"I only saw the dead body," she said. "I didn't see anything else."
Shortly after the attack, an estimated 300 security officers, including black-clad commandos, arrived, said two witnesses who declined to be identified, having been told by police not to speak to foreign reporters. The body was removed and the broken, bloodstained cobblestones were covered with sand.
The state media, quoting police, said the attacker divorced in 2006, had a 21-year-old son and had no fixed address or job when he arrived in Beijing from the eastern city of Hangzhou on Aug. 1 after telling his landlord that he was moving for business. He had no criminal record and his motive was unknown, authorities said.
The incident's timing and high-profile nature come at an awkward time. China has geared up its vast security apparatus, forced thousands of critics out of Beijing and spent record sums in a bid to pull off a perfect Olympics.
"This is a very unfortunate incident," said Jin Canrong, an international relations professor at People's University in Beijing. "The Chinese government will try not to let this event have a serious impact on U.S.-China relations."
In the short term, Chinese officials should cooperate fully with their U.S. counterparts on an investigation and in helping address the needs of grieving relatives, Jin said.
Although some Chinese, particularly young male Internet users, bristle at perceived insults by Americans, many respect Americans, and most were pleased with Bush's decision to attend the Olympics.
U.S. Olympic Committee spokesman Darryl Seibel said the victims wore nothing that identified them as Americans, adding that Chinese police have said they believe that it was a random act of violence. He said members of the men's volleyball team were shocked but planned to compete today; the USOC also had no plans to change its security arrangements.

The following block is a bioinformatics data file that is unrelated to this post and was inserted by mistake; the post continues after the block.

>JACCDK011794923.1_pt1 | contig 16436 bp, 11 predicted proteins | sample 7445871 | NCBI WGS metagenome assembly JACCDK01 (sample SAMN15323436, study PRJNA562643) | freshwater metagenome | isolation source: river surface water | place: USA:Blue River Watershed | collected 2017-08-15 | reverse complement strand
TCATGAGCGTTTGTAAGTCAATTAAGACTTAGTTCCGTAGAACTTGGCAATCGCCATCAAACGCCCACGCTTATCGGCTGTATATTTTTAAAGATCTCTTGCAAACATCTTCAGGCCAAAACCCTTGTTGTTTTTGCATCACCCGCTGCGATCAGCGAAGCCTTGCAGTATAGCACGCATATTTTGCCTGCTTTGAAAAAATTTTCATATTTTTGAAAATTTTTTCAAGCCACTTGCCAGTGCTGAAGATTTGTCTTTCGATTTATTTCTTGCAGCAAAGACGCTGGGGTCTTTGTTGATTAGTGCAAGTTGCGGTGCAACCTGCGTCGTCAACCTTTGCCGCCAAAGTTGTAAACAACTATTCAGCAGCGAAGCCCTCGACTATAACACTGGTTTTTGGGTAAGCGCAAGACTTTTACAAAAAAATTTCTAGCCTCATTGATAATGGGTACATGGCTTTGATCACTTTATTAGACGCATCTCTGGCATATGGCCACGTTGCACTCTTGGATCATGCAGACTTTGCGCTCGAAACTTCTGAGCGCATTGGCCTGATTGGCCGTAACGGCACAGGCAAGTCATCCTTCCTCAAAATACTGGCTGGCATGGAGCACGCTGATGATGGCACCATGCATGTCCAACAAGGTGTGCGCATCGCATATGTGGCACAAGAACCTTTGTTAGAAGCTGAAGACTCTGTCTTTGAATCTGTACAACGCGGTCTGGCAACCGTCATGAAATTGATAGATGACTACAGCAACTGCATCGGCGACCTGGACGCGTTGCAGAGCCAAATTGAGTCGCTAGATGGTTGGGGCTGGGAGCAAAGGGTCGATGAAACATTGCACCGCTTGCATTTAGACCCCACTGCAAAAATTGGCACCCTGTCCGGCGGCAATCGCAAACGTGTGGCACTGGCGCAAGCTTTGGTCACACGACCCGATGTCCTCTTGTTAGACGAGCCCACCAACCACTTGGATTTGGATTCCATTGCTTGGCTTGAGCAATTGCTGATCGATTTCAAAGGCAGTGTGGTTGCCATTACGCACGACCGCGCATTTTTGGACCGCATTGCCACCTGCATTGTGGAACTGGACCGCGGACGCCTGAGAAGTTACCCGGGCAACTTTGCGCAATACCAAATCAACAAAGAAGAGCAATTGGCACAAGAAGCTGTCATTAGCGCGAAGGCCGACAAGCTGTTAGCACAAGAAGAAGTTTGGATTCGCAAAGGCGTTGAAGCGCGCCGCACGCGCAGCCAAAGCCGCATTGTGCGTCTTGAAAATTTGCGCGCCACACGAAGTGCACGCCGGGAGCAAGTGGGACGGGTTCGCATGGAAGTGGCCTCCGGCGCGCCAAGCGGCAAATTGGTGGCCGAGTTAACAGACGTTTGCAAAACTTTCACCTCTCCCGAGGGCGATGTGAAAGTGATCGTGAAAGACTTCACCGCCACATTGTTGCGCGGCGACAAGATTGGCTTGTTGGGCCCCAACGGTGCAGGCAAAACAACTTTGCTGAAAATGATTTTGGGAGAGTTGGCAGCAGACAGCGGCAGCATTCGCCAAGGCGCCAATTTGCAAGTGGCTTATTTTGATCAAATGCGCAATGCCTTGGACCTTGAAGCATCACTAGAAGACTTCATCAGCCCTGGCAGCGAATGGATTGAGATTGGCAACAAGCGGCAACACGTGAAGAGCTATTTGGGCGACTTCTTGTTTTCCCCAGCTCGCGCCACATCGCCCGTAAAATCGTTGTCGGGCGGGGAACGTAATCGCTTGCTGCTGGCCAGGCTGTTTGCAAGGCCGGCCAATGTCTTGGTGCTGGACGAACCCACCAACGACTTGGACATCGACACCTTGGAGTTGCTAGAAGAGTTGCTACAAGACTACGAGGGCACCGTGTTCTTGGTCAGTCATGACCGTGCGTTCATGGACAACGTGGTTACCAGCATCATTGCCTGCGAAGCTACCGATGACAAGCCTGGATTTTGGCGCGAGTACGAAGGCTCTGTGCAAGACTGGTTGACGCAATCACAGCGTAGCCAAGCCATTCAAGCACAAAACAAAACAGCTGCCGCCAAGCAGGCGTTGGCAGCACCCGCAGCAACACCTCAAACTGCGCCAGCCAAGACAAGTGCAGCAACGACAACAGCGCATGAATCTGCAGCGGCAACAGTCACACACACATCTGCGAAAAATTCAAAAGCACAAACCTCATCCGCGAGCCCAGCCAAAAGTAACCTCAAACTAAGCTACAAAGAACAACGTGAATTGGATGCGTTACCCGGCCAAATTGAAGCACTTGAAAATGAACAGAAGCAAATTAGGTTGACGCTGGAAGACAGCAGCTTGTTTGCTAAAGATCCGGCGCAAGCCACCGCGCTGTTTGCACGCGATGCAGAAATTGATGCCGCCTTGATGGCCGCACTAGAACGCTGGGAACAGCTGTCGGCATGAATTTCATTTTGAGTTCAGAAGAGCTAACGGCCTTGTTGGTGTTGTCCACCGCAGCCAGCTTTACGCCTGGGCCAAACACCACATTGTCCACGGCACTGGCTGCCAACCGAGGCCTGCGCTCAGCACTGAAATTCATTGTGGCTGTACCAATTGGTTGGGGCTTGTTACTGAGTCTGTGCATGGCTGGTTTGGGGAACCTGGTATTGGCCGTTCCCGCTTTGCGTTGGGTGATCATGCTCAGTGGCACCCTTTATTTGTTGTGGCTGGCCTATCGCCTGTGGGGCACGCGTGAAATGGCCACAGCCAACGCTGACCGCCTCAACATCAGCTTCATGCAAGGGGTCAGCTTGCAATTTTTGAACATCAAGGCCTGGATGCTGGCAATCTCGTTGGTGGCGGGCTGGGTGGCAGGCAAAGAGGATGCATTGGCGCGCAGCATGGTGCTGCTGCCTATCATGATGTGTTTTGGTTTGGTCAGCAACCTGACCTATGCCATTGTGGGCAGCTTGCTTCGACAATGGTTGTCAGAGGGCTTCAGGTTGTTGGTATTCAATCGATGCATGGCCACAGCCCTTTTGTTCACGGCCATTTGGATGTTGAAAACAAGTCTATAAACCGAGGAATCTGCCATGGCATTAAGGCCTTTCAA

"I'm saddened, but that doesn't make me think any less of this country," said Sydney Thayer, director of a small New York-based film company and a veteran of nine Olympics, who was in the audience of the fencing competition Saturday. "My feeling is that this has nothing to do with China."
Longer term, however, the incident suggests that the government needs to address rising social tension in China's fast-changing society, Jin said. In recent weeks, the country has seen several violent outbursts, including last month's killing of six policemen in Shanghai by an attacker wielding a knife and the killing of seven people in a mob attack in Yunnan province in May, indicating growing frustration among those left behind by the market economy, he said.
By late afternoon, new waves of tourists flocked to the Drum Tower area largely unaware of what had taken place a few hours earlier. The tower, built by Mongolian conquerors led by Kublai Khan, houses a collection of giant drums of the sort used to record the passage of time in China's last dynasty.
Ryan Zweng, a 23-year-old San Francisco musician on his second visit to China, said the attack seemed utterly at odds with his experience.
"China is the friendliest place for Americans that I've ever traveled. Period," he said. "Even after this, I still feel safer walking down the street in the middle of the night than I do in Philadelphia."
Magnier is a Times staff writer and Osnos is a staff writer for the Chicago Tribune. Times staff writers Randy Harvey and Diane Pucin in Beijing and Louis Sahagun and Esmeralda Bermudez in Los Angeles, and Kevin Pang of the Tribune contributed to this report.